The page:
LSI RAID Controller Software Uses SSDs To Up Server, App Performance

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LSI on Tuesday launched a new version of its caching software which turns any SSD (solid-state drive) into a high-performance storage tier for frequently-accessed data and mission-critical applications.

The launch of the software is the latest in a string of industry moves to improve application and server performance by adding or making use of SSD and other Flash or DRAM technology.

LSI's new MegaRAID CacheCade Pro 2.0 software substantially reduces the latency for financial, cloud, e-mail, and high-performance computing applications, said Scott Cleland, worldwide channel product marketing manager for the Milpitas, Calif.-based storage vendor.

When MegaRAID CacheCade Pro was launched in May of 2010, it accelerated applications using SSDs for read-only operations, Cleland said. The primary difference with version 2.0 is that it works for write operations as well, he said.

"We're focusing on accelerating I/O and closing the performance gap between CPU and hard drive performance," he said. "We're completely agnostic. If your file system needs acceleration, we do it. If your application needs acceleration, we do it."

LSI's MegaRAID CacheCade Pro 2.0 integrates a server's SSDs and hard drives to write frequently accessed data to the SSD to improve performance by up to 13 times that offered by hard drives alone, Cleland said. "Customers get the performance of SSDs with the low cost-per-GB of hard drives," he said. "Customers see tremendous improvement by just dropping in a couple of SSDs."

The software works transparently to users to continuously monitor data traffic through LSI MegaRAID 6-Gbps SATA and SAS RAID controllers. Frequently-accessed data is written to the SSD for quick access, Cleland said.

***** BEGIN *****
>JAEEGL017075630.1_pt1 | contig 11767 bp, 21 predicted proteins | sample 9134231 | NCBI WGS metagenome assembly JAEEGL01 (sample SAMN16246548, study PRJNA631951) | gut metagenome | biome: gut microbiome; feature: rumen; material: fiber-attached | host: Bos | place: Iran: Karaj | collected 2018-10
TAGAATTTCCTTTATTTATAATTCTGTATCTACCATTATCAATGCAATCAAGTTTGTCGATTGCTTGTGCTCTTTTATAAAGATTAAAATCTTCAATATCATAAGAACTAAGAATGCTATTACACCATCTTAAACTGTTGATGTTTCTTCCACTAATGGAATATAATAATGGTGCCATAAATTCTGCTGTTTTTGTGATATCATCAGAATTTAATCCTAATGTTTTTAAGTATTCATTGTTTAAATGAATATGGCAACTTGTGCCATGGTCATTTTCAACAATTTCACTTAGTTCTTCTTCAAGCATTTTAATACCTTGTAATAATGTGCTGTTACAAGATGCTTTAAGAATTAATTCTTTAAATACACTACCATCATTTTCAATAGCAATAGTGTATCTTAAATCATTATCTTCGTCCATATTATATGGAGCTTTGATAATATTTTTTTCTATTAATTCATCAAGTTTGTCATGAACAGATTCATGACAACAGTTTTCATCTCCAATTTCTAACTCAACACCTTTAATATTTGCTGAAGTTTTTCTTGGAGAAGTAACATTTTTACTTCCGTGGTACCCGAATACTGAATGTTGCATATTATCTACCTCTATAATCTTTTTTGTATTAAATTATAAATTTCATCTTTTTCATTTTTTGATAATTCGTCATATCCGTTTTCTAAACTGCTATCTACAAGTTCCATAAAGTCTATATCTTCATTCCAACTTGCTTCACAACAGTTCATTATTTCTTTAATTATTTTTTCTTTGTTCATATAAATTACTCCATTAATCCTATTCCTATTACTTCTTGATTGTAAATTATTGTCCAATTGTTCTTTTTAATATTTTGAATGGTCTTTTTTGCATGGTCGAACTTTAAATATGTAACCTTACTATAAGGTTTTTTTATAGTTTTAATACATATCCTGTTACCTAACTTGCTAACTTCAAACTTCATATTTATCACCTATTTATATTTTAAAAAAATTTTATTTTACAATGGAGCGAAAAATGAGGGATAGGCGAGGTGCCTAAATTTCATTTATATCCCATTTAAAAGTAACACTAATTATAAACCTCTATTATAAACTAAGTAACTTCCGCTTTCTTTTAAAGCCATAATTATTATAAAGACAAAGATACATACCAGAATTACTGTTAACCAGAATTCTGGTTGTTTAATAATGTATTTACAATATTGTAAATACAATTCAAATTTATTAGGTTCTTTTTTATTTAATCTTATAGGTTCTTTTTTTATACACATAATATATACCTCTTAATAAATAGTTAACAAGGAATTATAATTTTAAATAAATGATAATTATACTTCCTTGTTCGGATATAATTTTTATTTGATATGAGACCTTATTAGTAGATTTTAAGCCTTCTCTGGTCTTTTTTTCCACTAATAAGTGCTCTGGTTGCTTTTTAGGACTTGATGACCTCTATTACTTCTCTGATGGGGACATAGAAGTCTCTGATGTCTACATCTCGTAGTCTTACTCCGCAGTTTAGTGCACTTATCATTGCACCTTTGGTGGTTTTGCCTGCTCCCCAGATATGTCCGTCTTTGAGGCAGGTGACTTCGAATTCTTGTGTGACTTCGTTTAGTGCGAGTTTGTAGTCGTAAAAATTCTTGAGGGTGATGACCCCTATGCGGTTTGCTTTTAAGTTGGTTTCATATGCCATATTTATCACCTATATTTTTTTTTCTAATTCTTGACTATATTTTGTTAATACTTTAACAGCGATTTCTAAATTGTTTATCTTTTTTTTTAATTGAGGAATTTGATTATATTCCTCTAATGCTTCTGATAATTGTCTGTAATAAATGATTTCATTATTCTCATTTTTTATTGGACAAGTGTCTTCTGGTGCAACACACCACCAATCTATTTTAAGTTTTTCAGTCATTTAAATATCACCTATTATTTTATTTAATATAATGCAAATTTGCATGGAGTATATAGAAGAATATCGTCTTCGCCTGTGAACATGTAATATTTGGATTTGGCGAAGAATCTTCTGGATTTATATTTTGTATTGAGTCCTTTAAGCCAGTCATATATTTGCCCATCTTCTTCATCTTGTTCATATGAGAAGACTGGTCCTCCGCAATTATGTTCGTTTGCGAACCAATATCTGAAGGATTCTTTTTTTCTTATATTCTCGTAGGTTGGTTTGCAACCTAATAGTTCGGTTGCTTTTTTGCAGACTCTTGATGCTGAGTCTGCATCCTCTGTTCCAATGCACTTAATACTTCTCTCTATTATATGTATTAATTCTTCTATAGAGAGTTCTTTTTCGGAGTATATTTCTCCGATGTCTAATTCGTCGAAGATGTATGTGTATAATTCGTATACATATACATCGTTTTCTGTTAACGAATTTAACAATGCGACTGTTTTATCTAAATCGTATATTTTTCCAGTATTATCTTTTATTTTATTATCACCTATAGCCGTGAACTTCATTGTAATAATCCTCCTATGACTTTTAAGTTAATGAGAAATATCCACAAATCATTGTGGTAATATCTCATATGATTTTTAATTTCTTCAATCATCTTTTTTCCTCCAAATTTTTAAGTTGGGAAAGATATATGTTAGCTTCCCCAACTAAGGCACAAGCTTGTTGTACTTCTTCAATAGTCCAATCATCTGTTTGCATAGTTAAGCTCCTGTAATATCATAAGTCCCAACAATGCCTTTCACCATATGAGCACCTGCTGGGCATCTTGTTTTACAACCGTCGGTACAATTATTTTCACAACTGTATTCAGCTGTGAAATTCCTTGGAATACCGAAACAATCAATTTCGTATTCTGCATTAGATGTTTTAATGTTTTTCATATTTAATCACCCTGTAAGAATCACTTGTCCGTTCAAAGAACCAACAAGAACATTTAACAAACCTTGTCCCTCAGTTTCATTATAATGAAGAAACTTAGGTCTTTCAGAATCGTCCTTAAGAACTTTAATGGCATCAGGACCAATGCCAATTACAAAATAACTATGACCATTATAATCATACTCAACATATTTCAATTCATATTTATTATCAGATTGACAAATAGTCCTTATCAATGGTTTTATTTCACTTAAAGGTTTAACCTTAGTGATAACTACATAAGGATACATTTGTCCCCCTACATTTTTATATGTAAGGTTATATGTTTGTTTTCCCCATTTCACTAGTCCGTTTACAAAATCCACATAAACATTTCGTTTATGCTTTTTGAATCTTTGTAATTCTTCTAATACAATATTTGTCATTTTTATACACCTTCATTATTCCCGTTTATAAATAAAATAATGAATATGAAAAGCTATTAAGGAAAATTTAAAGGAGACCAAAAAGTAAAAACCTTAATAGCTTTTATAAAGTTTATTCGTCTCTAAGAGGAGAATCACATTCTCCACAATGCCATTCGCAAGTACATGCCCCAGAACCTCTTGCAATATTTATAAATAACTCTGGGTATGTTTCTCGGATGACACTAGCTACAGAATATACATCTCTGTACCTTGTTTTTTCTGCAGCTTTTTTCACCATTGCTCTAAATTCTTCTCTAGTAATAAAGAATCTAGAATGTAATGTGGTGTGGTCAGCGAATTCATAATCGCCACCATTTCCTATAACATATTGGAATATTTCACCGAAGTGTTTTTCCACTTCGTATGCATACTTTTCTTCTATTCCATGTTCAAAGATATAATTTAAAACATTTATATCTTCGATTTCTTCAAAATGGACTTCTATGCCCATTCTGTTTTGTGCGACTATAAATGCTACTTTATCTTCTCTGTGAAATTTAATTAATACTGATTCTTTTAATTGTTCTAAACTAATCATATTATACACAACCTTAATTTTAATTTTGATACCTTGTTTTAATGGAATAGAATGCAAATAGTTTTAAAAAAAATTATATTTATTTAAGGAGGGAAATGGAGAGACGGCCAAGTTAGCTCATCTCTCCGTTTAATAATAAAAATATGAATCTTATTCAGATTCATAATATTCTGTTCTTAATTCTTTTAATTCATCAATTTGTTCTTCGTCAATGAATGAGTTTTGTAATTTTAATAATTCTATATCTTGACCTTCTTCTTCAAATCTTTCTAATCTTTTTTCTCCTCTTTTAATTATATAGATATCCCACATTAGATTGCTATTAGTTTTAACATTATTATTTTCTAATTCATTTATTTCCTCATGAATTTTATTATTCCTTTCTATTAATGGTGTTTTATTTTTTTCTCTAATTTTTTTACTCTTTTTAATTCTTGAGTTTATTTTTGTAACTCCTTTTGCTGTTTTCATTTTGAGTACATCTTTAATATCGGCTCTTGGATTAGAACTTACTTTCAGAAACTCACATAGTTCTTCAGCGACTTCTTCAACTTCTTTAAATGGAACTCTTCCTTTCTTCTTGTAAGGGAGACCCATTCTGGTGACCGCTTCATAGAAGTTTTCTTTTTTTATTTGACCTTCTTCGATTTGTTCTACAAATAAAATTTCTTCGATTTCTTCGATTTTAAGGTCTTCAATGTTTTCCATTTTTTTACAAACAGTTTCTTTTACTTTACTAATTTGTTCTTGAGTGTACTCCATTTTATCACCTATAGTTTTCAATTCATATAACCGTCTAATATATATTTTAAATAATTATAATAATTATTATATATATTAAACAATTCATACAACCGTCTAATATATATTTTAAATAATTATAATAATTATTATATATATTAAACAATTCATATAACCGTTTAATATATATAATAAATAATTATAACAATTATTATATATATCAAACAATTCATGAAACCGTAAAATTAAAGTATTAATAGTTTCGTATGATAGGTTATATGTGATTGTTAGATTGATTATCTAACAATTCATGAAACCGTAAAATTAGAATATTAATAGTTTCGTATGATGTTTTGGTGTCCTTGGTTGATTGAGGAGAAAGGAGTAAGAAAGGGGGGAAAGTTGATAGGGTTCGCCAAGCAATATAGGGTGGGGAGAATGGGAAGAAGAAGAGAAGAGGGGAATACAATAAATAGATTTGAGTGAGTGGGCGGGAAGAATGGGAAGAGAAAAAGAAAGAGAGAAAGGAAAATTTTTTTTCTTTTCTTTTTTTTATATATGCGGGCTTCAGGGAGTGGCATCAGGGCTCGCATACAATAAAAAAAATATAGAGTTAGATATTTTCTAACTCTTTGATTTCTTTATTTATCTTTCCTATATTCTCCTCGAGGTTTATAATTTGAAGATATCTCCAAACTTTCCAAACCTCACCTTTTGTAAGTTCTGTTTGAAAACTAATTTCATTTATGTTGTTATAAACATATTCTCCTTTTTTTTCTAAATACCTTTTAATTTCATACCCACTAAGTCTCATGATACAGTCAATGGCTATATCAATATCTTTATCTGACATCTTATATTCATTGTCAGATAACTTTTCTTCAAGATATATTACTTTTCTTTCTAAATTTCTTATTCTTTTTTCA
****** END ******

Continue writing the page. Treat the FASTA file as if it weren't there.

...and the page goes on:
The MegaRAID CacheCade Pro 2.0 increases performance at a much lower cost than the common alternative of short-stroking hard drives, Cleland said.

Short-stroking hard drives is a process whereby partitions in a hard drive are turned off to increase performance by decreasing the distance a drive head has to move to read or write data. However, short-stroking results in a significant decrease in the capacity of a hard drive.

Cleland gave an example of the savings that can be achieved by comparing the findings of an actual data center customer who tried the MegaRAID CacheCade Pro 2.0 software. With the software, the customer used four Intel SSDs and 14 Seagate 73-GB hard drives to achieve the same performance as another system with no SSDs and 192 Seagate hard drives, Cleland said.

Factoring in the smaller equipment requirement and the resulting savings in data center cooling and power, Cleland said the MegaRAID CacheCade Pro 2.0 solution costs $27,021over a four-year period compared to $151,128 for the all-hard drive solution.

Accelerating server and application performance via SSD or Flash memory technology has become an important trend in the hard drive industry.

Several vendors, including Hitachi GST, Seagate, Intel, STEC, Texas Memory Systems, and others have introduced a tidal wave of new SSDs. Other vendors, including including LSI and Adaptec, have introduced plug-in cards with integrated solid-state storage to provide high-performance capabilities directly inside a server.

Several other vendors, particularly startups such as FlashSoft, offer software to virtualize Flash memory to increase server and application performance, often over multiple servers.

Cleland said the primary difference with the MegaRAID CacheCade Pro 2.0 software lies in the fact that it is integrated with the LSI RAID controllers, and can be turned on for a list price of $270.

"Who's best to do this?" he said. "We're at the center of all that data traffic. You only need to add a very thin device driver. It works across 14 different operating systems."

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